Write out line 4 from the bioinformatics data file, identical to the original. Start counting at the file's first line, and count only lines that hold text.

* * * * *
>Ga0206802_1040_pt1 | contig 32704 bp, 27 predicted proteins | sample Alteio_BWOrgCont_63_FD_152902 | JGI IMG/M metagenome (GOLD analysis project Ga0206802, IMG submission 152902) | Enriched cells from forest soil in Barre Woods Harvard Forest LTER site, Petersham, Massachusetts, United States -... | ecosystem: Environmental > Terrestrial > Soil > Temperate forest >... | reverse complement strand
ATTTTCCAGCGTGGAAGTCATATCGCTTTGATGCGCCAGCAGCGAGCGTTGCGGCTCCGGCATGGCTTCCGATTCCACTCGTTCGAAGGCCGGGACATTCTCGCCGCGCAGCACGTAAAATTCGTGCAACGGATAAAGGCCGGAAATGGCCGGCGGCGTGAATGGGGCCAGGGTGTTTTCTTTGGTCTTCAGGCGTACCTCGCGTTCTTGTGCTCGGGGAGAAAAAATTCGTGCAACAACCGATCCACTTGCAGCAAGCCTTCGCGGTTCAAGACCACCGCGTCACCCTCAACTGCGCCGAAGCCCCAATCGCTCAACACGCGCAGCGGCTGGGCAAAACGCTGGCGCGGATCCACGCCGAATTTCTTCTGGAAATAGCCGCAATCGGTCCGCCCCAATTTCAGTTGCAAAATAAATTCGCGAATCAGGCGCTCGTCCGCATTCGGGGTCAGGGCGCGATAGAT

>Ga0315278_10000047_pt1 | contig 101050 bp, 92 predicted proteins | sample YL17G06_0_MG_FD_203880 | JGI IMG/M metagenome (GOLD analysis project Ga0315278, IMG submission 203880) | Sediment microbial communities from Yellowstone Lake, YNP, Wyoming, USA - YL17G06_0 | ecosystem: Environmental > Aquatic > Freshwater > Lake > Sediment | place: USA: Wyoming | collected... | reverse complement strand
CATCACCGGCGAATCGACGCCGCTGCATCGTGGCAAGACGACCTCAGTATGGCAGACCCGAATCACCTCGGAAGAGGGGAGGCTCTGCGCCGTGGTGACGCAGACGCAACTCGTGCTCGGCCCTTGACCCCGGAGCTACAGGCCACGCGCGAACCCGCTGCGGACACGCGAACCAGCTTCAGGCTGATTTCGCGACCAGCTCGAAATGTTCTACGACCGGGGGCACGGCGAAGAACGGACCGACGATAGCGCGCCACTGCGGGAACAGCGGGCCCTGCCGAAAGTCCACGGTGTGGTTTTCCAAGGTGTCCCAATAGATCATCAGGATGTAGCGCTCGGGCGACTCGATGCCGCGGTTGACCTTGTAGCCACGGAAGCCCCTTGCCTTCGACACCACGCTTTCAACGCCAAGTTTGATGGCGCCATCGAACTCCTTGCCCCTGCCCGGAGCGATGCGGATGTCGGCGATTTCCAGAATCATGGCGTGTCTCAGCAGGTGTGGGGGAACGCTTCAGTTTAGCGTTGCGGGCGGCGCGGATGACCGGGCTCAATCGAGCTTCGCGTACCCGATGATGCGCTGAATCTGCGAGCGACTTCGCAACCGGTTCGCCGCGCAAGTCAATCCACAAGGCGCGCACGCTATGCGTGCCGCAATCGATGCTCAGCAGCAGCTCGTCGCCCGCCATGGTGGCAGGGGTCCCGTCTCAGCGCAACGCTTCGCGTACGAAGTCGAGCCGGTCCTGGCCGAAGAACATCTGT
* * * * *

CATCACCGGCGAATCGACGCCGCTGCATCGTGGCAAGACGACCTCAGTATGGCAGACCCGAATCACCTCGGAAGAGGGGAGGCTCTGCGCCGTGGTGACGCAGACGCAACTCGTGCTCGGCCCTTGACCCCGGAGCTACAGGCCACGCGCGAACCCGCTGCGGACACGCGAACCAGCTTCAGGCTGATTTCGCGACCAGCTCGAAATGTTCTACGACCGGGGGCACGGCGAAGAACGGACCGACGATAGCGCGCCACTGCGGGAACAGCGGGCCCTGCCGAAAGTCCACGGTGTGGTTTTCCAAGGTGTCCCAATAGATCATCAGGATGTAGCGCTCGGGCGACTCGATGCCGCGGTTGACCTTGTAGCCACGGAAGCCCCTTGCCTTCGACACCACGCTTTCAACGCCAAGTTTGATGGCGCCATCGAACTCCTTGCCCCTGCCCGGAGCGATGCGGATGTCGGCGATTTCCAGAATCATGGCGTGTCTCAGCAGGTGTGGGGGAACGCTTCAGTTTAGCGTTGCGGGCGGCGCGGATGACCGGGCTCAATCGAGCTTCGCGTACCCGATGATGCGCTGAATCTGCGAGCGACTTCGCAACCGGTTCGCCGCGCAAGTCAATCCACAAGGCGCGCACGCTATGCGTGCCGCAATCGATGCTCAGCAGCAGCTCGTCGCCCGCCATGGTGGCAGGGGTCCCGTCTCAGCGCAACGCTTCGCGTACGAAGTCGAGCCGGTCCTGGCCGAAGAACATCTGT